Hopefully Only One, But That’s Probably Not What You’re Asking
Process servers have an odd job. We have to meet people who normally don’t want to meet us and will sometimes try to avoid us. Since everybody has a different schedule, finding somebody to serve them takes skill and sometimes luck. It can take many tries before we eventually make contact and deliver the papers. Not surprisingly, there are legal guidelines in place dictating how many times a server needs to attempt service.
The minimum required number of attempts varies by jurisdiction and there is often no hard and fast rule.
Even in the same state, the number of required attempts may vary depending on the county. Generally, process servers make at least three attempts to serve somebody. These attempts are normally made at different times of day and on different days to maximize our chance of serving the papers. We say “generally” because some jurisdictions prefer more than three. In some, for example, judges want to see at least five attempts in most cases.
Do Process Servers Make More than the Minimum Number of Attempts?
Good ones, like the professionals at Southeast Wisconsin Process, do more than the minimum, if there’s time. We have had servers make seven, ten, even twelve or more attempts to serve a defendant, when the situation warrants it.
Exactly how many attempts a server will make for any given paper is up to the discretion of the server and the legal deadline for service. If you give us a paper that only has three days to attempt service, it will be hard to squeeze in many more than three or four attempts.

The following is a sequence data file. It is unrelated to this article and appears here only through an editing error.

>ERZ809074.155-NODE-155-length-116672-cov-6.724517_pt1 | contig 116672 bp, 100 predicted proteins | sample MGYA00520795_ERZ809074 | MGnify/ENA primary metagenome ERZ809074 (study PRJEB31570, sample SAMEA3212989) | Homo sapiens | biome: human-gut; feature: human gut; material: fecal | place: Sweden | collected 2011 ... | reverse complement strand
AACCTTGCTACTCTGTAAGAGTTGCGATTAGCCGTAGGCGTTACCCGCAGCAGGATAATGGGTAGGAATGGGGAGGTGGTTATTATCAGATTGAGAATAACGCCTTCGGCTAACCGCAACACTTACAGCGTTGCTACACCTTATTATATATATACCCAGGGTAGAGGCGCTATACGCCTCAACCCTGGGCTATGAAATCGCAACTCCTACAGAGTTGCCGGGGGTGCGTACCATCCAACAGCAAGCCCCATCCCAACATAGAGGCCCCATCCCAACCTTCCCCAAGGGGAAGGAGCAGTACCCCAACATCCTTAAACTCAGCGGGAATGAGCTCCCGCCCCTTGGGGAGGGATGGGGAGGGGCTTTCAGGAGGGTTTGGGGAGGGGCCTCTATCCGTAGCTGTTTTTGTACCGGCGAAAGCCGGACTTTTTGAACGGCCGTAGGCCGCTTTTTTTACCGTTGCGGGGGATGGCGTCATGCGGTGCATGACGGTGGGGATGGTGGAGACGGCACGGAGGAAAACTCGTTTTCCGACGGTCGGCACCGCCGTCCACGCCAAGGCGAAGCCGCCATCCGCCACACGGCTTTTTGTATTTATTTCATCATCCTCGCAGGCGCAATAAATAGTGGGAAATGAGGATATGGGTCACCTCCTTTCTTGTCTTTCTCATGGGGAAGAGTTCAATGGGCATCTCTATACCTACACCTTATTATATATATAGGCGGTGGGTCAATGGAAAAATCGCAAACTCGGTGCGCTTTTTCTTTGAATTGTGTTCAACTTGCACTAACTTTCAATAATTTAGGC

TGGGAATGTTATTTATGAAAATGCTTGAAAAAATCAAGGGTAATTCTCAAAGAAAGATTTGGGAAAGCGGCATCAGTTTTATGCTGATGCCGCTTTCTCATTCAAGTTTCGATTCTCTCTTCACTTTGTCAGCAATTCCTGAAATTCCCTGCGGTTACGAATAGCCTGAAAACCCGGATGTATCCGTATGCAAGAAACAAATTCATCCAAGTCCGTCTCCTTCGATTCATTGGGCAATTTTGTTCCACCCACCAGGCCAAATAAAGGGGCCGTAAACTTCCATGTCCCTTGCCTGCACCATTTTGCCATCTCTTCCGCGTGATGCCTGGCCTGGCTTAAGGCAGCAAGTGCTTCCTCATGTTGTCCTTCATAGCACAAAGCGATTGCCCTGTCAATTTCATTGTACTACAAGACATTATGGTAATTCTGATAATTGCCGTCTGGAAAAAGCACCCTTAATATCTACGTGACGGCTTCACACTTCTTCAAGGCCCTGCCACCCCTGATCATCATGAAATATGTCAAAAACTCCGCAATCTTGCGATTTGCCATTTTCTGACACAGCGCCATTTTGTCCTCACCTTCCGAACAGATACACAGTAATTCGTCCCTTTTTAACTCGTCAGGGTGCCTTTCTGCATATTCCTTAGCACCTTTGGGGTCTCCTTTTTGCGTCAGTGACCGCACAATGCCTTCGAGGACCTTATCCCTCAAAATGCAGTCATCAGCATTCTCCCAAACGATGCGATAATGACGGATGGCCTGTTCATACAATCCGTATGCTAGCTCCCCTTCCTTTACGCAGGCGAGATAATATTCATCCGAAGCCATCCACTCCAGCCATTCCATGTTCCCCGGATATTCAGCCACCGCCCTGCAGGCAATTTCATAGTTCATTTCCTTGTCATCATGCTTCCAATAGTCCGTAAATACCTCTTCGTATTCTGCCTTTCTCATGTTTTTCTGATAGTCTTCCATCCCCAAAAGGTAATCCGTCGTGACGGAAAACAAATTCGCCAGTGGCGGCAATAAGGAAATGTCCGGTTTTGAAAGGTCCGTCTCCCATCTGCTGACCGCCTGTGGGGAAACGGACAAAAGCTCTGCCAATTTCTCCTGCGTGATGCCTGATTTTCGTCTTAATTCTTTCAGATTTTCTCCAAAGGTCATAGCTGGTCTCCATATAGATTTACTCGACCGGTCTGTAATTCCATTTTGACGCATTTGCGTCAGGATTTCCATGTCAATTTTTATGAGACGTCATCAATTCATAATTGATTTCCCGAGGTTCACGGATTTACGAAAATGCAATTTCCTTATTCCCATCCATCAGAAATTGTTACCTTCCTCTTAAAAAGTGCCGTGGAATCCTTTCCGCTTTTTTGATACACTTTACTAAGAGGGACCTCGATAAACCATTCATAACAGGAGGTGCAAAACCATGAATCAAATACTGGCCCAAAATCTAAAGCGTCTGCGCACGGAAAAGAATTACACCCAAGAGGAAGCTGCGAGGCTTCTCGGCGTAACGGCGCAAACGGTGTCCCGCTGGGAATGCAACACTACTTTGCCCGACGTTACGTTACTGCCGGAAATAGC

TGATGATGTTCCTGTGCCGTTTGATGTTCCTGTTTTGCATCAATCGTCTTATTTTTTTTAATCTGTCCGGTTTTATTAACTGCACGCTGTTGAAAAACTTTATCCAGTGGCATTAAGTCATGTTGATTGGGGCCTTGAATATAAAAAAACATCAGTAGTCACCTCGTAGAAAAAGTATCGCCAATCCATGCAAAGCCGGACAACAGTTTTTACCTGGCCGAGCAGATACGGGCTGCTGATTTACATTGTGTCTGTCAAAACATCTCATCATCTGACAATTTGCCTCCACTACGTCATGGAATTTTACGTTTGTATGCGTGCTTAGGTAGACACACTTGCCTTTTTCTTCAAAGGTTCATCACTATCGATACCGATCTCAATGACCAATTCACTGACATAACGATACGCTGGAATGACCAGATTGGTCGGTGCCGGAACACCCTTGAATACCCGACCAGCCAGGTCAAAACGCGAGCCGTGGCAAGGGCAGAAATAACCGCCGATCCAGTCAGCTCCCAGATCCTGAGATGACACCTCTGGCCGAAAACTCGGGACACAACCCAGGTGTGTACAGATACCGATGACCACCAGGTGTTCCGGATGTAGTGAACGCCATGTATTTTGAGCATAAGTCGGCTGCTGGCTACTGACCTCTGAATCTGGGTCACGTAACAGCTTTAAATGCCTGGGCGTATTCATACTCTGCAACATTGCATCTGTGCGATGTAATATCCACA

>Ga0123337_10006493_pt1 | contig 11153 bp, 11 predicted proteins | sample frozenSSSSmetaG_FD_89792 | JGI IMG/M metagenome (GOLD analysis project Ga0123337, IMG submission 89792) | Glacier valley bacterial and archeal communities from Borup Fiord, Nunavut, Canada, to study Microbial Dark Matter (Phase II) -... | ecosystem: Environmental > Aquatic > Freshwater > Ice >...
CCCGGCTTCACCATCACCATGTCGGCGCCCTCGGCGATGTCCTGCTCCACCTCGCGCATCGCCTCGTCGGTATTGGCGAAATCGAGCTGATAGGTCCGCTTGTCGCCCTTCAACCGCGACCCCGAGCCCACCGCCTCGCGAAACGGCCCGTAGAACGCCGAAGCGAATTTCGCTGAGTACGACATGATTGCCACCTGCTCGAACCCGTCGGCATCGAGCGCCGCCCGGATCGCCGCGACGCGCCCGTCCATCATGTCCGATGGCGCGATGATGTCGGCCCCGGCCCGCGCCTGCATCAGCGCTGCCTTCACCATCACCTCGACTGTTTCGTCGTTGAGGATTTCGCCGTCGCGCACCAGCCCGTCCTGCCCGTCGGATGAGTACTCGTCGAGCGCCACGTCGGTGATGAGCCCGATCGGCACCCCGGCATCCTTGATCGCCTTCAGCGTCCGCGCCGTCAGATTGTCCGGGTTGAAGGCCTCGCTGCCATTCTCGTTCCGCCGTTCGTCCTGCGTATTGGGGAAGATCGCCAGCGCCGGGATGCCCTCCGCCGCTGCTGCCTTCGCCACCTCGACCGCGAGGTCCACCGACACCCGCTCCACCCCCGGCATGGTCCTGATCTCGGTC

When choosing a process server, be sure to ask if they will only do the bare minimum to establish diligence. If the answer is yes, find another server.
Many times, making an extra attempt or two above the minimum is the difference between a paper getting served or not. Professional process servers will know whether a paper has a good chance of being served with just a few more attempts. If they have been to the house several times already and there are never any changes (e.g. mail is still on the porch, nothing outside the house has been moved, no cars are ever in the driveway), the server may conclude the defendant is on vacation or otherwise not around. More attempts will not help and will only drag out the case, so the server may decide to send the paper back as a non-serve.
When Can a Server Only Make One Attempt?
Besides the obvious situation where a server delivers the papers to the defendant on the first try, there are some situations where only one attempt is ever made. This is not the result of laziness, but the circumstance of the situation. If, on the first attempt, the server sees that the home is vacant or is told by the person answering the door that the defendant does not live there, the server will stop attempting. There’s no point in knocking on an empty door or bothering somebody who has already said we have the wrong address.
If the first address we are given is no good and we are unable to find another, we have no choice but to stop attempting.
Thus, a server may make only one attempt, but you can rest assured this is because the situation dictates that further attempts would be fruitless. In a certain sense, a server wants to make as few attempts as possible: we always want to get it served on the first attempt. But with a professional process server, you can count on getting the legal requirements met and extra attempts to boot.